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Abies_veitchii - Lindl.

Common Name Veitch Fir, Christmastree
Family Pinaceae
USDA hardiness 3-7
Known Hazards None known
Habitats Cool wet mountainsides in central and southern Japan[58, 200]. In subalpine forests at elevations of 1400 - 2600 metres[275].
Range E. Asia - Japan
Edibility Rating    (0 of 5)
Other Uses    (0 of 5)
Weed Potential No
Medicinal Rating    (0 of 5)
Care
Fully Hardy Moist Soil Full shade Semi-shade Full sun
Abies_veitchii Veitch Fir, Christmastree


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Abies_veitchii Veitch Fir, Christmastree

 

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Summary


Physical Characteristics

 icon of manicon of cone
Abies_veitchii is an evergreen Tree growing to 25 m (82ft 0in) at a fast rate.
It is hardy to zone (UK) 3 and is not frost tender. It is in leaf all year, in flower in June, and the seeds ripen from September to October. The species is monoecious (individual flowers are either male or female, but both sexes can be found on the same plant) and is pollinated by Wind.
Suitable for: light (sandy), medium (loamy) and heavy (clay) soils and can grow in heavy clay soil. Suitable pH: acid and neutral soils. It can grow in full shade (deep woodland) semi-shade (light woodland) or no shade. It prefers moist soil.

Synonyms

Habitats

Edible Uses

None known

Medicinal Uses

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None known

Other Uses

Wood - strong, elastic. Used for construction, boxes, utensils, spindles etc[61].

Cultivation details

Prefers a good moist but not water-logged soil[1]. Grows well in heavy clay soils. Plants are very shade tolerant, especially when young, but growth is slower in dense shade[81]. Intolerant of atmospheric pollution[1]. Prefers slightly acid conditions down to a pH of about 5[200]. Prefers growing on a north-facing slope[200]. Not a long-lived tree, but it is relatively fast growing[11, 81]. Trees can put on new growth of 75cm two years after planting out and grow at up to 1 metre a year for the first 20 years or so of their life[185]. Growth rapidly tails off at this age, however, and trees often die quite soon afterwards[185]. Trees are very hardy, but in the milder winters of Britain they are often excited into premature growth and are then susceptible to damage by late frosts[1]. Trees grow best in the Perthshire valleys of Scotland[11]. Trees should be planted into their permanent positions when they are quite small, between 30 and 90cm in height. Larger trees will check badly and hardly put on any growth for several years. This also badly affects root development and wind resistance[200]. Plants are strongly outbreeding, self-fertilized seed usually grows poorly[200]. They hybridize freely with other members of this genus[200]. The flowers are produced in axils of the previous year's shoots[275]. Female flowers are produced relatively early in the life of the tree, usually by the time it is 6 metres tall[185]. This species is sometimes grown as a 'Christmas tree'[200].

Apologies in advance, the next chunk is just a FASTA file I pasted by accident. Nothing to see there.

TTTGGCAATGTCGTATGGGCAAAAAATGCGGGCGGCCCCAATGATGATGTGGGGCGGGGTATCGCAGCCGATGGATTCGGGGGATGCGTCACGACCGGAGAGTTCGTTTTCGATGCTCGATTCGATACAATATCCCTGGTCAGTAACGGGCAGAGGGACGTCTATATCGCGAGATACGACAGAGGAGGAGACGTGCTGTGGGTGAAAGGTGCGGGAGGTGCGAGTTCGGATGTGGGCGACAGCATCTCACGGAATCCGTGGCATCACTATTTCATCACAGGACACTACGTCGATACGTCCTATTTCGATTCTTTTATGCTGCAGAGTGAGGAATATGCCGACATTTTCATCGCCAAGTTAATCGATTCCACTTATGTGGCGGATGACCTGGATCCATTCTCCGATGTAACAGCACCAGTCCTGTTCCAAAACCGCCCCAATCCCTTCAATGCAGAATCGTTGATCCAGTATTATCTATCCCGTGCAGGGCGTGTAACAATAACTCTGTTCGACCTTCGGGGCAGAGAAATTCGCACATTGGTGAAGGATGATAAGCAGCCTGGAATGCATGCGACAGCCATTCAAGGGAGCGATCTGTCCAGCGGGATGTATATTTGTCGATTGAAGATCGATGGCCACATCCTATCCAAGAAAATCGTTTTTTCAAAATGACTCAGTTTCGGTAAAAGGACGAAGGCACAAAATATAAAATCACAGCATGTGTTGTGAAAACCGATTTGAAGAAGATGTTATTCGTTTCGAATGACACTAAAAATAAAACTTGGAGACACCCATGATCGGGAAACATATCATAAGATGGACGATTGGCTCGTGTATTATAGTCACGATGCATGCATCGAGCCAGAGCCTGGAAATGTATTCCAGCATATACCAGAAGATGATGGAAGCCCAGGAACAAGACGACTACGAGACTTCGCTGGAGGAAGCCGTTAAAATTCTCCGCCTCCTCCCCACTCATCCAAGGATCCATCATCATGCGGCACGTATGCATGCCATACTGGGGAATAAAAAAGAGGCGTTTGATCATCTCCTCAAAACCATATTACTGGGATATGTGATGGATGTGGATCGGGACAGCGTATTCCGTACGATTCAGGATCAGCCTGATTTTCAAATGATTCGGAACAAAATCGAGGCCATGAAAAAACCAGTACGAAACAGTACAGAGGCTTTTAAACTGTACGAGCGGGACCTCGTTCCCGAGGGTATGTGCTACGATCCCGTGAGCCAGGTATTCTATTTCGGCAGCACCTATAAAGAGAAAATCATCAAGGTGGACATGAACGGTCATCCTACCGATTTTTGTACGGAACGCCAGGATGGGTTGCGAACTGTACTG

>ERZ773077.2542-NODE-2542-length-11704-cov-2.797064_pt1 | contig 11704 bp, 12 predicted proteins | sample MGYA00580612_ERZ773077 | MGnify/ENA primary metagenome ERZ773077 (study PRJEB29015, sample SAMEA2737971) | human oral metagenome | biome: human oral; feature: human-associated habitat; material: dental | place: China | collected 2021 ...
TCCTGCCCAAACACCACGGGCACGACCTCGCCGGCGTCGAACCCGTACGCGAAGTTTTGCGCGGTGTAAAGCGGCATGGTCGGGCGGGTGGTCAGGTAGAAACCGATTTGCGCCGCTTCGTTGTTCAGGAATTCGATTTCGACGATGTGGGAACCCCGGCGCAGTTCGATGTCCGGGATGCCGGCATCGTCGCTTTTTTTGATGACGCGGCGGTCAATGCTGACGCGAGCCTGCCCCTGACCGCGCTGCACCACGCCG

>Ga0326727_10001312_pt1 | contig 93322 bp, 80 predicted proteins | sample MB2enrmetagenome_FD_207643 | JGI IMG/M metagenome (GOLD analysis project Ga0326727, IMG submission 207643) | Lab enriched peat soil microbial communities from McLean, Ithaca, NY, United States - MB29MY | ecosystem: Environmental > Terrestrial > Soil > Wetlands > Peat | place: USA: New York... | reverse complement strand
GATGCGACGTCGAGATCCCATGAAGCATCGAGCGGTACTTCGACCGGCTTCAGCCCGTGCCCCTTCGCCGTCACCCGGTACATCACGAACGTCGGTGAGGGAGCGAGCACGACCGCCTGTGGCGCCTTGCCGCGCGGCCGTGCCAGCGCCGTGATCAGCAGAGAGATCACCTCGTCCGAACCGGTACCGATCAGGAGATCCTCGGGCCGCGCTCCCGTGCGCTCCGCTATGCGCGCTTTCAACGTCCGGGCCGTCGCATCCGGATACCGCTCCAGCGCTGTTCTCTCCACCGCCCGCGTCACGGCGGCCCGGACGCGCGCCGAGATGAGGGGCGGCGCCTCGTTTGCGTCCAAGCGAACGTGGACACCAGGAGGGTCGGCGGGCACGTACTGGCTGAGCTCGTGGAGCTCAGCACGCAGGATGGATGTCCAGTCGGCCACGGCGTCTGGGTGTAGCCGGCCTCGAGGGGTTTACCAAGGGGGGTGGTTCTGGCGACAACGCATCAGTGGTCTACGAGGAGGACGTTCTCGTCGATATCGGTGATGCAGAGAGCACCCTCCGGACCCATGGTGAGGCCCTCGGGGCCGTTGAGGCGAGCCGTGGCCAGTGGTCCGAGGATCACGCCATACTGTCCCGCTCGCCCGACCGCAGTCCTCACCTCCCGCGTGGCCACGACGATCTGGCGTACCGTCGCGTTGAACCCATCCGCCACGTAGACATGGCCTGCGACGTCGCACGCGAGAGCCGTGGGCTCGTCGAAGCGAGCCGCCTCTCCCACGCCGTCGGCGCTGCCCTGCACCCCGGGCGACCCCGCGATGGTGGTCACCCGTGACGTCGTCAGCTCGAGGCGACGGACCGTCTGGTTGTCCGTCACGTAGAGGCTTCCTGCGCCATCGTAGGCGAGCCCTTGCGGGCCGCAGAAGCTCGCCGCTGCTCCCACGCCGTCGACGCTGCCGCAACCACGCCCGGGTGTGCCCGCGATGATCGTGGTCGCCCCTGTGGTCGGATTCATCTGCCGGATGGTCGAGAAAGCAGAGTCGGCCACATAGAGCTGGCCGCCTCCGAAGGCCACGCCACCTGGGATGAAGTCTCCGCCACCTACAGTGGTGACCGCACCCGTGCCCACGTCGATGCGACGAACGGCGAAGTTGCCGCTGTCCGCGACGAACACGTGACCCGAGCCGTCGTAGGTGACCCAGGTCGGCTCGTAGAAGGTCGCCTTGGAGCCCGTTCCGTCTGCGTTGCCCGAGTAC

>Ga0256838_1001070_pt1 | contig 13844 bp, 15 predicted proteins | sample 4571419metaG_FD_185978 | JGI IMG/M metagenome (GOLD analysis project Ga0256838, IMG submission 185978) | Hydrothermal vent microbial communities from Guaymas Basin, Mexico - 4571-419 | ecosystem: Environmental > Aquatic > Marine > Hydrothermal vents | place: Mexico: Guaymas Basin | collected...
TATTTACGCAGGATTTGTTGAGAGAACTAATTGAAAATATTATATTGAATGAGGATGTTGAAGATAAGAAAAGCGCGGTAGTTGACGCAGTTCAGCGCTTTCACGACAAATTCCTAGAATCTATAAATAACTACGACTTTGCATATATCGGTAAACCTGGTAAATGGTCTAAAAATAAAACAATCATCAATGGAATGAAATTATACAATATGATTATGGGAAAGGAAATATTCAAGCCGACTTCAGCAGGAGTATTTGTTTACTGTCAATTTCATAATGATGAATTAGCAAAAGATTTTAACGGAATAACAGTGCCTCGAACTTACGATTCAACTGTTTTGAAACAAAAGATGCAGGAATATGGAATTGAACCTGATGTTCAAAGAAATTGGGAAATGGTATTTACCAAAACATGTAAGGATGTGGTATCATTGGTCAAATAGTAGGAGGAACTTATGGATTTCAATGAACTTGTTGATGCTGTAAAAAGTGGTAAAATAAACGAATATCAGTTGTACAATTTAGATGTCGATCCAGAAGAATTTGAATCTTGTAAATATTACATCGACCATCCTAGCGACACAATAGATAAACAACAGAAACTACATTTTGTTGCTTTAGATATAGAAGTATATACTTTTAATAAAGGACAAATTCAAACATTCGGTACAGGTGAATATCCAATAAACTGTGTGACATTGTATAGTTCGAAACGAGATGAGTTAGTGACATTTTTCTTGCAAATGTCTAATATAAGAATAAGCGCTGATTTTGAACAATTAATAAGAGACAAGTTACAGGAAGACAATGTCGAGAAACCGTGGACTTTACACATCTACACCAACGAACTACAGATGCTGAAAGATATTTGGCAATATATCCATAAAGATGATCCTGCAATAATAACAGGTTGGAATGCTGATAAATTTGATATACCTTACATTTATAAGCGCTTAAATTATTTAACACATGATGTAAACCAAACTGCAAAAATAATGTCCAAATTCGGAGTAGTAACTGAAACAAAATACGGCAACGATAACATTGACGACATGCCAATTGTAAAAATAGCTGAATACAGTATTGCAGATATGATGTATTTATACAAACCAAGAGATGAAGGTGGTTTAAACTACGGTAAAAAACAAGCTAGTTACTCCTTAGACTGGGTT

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Propagation

Seed - sow early February in a greenhouse or outdoors in March[78]. Germination is often poor, usually taking about 6 - 8 weeks[78]. Stratification is said to produce a more even germination so it is probably best to sow the seed in a cold frame as soon as it is ripe in the autumn[80, 113]. The seed remains viable for up to 5 years if it is well stored[113]. When large enough to handle, prick the seedlings out into individual pots and grow them on for at least their first winter in pots. Plant them out into their permanent positions in late spring or early summer, after the last expected frosts. Alternatively, if you have sufficient seed, it is possible to sow in an outdoor seedbed. One report says that it is best to grow the seedlings on in the shade at a density of about 550 plants per square metre[78] whilst another report says that they are best grown on in a sunny position[80].

Other Names

If available other names are mentioned here

Found In

Countries where the plant has been found are listed here if the information is available

Weed Potential

Right plant wrong place. We are currently updating this section. Please note that a plant may be invasive in one area but may not in your area so it’s worth checking.

Conservation Status

IUCN Red List of Threatened Plants Status :

Related Plants

 

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Expert comment

Author

Lindl.

Botanical References

1158200

Links / References

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